The paint color in the living room is called Divine Fog. It seems appropriate. I can't see very far in front of the current moment, and though the mood is often heavy and grey, there is some clearling and it reveals something promising, even exciting.

Over the nowhere arches the everywhere.  ~ Maria Rainer Rilke

Friday, July 13, 2012

July 13, 2012

I signed the date a dozen times or more today sitting on the 23rd floor of the Columbia Tower, watching a spectacular light show. Last night, I set out the majority of my "stuff" to be sold at tomorrow's yard sale including furniture and toys and games. The weather forecast said sun through the weekend. This morning, on the drive downtown, I heard "possible thunderstorms" on the radio. In between signatures, I looked outside to see multiple bolts of lightening flashing over the city. It poured downtown, but not in West Seattle (I still texted my kids' summer nanny- Aunt Lisa- to get the tarp over the furniture).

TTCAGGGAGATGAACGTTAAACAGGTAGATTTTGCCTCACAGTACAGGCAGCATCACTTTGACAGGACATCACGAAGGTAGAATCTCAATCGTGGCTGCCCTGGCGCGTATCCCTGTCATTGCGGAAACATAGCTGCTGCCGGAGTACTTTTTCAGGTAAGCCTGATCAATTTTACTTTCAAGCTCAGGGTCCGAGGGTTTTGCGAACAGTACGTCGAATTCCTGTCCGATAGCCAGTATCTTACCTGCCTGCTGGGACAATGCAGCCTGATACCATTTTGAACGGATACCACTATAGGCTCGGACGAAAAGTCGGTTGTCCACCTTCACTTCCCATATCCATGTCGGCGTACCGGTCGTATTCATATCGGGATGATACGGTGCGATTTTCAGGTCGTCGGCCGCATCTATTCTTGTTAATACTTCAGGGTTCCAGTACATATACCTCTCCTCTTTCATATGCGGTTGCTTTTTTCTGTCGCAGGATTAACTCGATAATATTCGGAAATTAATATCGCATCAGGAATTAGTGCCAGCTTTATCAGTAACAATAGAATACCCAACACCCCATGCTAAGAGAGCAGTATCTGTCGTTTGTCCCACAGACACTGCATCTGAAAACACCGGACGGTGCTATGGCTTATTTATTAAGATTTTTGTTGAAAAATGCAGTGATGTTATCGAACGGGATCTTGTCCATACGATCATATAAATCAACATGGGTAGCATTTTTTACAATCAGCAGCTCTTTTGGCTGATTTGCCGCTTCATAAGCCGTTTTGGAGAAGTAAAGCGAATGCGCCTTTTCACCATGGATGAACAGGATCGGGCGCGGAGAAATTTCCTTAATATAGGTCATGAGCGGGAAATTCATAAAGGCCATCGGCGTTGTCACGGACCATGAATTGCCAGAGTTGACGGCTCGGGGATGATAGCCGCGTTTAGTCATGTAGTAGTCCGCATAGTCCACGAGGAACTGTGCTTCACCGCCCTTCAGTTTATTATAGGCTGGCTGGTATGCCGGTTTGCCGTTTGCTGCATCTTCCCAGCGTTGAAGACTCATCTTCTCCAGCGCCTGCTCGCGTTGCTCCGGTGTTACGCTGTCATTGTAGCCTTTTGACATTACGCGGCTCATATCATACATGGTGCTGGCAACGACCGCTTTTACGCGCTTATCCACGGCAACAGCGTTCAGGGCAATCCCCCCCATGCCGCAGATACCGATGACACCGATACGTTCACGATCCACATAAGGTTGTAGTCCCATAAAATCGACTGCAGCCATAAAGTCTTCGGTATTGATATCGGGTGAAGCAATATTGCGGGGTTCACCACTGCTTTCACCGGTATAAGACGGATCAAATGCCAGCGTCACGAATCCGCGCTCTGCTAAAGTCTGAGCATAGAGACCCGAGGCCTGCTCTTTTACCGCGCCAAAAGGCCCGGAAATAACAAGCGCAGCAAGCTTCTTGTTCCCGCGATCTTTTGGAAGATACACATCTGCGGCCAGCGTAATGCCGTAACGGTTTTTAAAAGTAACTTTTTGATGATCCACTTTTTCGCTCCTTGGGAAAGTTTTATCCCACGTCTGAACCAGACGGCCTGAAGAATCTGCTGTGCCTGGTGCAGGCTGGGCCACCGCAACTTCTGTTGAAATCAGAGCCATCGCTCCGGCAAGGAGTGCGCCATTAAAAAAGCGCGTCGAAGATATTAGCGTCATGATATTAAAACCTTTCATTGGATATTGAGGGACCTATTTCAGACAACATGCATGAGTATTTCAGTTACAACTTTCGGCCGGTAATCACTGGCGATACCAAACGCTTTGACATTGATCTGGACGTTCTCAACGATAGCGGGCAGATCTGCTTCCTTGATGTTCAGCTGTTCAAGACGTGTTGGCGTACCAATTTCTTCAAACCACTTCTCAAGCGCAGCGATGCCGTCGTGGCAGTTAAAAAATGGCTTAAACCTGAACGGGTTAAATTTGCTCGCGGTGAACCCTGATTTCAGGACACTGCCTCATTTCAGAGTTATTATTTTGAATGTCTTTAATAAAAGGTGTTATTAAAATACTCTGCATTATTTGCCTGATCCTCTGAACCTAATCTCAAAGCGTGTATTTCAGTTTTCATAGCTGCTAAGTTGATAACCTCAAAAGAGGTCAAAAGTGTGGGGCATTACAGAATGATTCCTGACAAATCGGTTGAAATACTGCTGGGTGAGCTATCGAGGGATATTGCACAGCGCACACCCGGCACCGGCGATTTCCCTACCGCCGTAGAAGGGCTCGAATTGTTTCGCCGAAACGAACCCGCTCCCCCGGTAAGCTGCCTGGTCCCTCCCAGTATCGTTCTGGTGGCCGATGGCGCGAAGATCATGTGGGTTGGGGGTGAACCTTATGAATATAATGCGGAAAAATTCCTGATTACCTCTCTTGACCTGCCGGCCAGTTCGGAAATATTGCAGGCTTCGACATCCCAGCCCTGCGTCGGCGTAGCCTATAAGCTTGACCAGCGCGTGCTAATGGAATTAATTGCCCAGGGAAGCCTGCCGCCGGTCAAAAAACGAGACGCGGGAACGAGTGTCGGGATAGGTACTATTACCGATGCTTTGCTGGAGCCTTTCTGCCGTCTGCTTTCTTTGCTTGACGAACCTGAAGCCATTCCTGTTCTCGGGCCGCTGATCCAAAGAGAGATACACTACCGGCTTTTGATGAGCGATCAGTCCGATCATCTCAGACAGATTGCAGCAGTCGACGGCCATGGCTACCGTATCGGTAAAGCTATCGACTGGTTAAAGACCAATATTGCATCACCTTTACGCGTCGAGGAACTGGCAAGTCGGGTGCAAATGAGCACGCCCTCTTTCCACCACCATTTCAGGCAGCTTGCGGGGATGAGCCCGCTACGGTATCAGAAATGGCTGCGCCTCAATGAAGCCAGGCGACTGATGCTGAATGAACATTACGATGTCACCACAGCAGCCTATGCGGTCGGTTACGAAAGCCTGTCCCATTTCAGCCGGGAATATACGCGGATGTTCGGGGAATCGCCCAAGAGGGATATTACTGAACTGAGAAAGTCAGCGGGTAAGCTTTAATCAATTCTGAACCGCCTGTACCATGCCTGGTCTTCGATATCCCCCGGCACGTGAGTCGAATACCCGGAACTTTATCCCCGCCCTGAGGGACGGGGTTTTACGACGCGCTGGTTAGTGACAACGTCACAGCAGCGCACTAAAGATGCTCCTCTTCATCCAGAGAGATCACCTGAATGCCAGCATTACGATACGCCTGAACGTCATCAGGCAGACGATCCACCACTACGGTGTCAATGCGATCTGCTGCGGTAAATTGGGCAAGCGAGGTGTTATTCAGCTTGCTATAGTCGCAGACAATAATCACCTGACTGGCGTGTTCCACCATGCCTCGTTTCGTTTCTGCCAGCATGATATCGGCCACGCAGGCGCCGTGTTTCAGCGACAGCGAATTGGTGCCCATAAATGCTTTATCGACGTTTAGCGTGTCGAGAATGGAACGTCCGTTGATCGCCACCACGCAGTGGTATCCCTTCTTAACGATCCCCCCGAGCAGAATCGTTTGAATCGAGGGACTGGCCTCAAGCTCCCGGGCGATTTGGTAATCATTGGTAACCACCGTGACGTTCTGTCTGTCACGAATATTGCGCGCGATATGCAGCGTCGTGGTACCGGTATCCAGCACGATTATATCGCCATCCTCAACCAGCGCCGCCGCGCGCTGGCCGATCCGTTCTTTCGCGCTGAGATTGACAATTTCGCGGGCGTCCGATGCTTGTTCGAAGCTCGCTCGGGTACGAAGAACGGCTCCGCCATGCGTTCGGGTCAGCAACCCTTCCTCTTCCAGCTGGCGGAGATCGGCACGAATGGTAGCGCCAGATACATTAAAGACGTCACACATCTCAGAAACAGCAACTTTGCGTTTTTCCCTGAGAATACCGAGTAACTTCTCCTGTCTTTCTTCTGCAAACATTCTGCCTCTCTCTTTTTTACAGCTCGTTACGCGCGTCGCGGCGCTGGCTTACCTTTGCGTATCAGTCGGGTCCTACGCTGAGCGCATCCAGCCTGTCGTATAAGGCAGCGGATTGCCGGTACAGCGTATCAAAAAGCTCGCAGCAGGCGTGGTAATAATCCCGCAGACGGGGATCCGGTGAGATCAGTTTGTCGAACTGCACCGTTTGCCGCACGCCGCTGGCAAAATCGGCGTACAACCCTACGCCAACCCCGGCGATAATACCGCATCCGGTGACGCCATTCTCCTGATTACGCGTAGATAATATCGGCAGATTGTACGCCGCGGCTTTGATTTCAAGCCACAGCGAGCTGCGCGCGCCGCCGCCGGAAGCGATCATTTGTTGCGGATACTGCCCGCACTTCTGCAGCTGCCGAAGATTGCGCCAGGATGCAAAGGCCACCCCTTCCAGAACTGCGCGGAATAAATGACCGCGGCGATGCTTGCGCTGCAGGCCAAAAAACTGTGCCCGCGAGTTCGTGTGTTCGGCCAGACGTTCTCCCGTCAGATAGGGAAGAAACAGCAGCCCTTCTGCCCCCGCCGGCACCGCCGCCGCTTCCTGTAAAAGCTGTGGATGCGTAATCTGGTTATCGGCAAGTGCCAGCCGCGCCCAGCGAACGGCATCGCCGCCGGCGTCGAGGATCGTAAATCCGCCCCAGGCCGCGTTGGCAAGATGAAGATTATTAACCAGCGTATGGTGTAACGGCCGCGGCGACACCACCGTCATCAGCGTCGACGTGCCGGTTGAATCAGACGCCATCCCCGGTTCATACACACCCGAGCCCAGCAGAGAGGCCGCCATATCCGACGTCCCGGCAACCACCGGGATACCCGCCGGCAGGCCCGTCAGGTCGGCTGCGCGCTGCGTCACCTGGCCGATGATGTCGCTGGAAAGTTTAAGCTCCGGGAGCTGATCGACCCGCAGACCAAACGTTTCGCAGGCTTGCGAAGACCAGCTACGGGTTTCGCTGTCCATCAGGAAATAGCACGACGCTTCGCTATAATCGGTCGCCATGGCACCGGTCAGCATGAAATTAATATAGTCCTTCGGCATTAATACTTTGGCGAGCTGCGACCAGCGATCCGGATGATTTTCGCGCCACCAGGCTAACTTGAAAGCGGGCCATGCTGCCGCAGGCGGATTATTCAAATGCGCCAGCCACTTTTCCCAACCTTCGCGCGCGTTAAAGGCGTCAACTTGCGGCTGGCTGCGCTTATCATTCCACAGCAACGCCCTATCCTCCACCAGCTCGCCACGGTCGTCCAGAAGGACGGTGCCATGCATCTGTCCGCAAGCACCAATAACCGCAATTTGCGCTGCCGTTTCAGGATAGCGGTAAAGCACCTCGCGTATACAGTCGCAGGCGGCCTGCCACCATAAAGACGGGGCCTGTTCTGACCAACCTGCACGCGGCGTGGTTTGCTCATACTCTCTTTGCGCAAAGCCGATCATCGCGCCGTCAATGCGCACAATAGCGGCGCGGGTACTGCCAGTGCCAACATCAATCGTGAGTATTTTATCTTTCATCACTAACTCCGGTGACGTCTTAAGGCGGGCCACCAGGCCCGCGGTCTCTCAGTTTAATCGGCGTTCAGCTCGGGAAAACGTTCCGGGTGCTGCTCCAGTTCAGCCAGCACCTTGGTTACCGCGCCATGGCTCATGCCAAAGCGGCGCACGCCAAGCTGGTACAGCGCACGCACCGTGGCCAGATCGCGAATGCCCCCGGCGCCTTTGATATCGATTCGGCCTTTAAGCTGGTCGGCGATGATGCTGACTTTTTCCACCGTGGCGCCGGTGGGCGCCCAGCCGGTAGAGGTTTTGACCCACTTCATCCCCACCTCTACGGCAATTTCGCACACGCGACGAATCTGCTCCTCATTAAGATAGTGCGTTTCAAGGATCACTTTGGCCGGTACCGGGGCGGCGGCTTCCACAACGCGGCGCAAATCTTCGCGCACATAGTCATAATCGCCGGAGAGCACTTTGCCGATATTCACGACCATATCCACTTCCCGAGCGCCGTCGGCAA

Grief is a double-edged sword that cuts the gut. And both sides cut, usually at the same time. Leaving this house and moving into a new one forces us to face that we are, indeed, a family of three. Ed's not coming back home because we are in a new home. He doesn't know where we live. I sort through our things and pack up our stuff facing that reality. It's a brutal reality. One that I'm glad I took a month from work off for. The brutality of it has me ready to fight. (Or flight, apparently, since I'm moving). I thought I had no patience before, but it's gone now. So much so that I can't stomach small talk or laugh at domestic niceties. I avoid email and conversation so the friends I cherish won't breathe in my disdain and mistake it for a personal attack (I can't imagine what damage I'd do at work). I suppose that if I didn't have the anger, it would mean I wasn't facing this all head on. I suppose if I didn't have the anger, I would sleep the month of July away because God knows I'm tired. I'm beyond exhausted.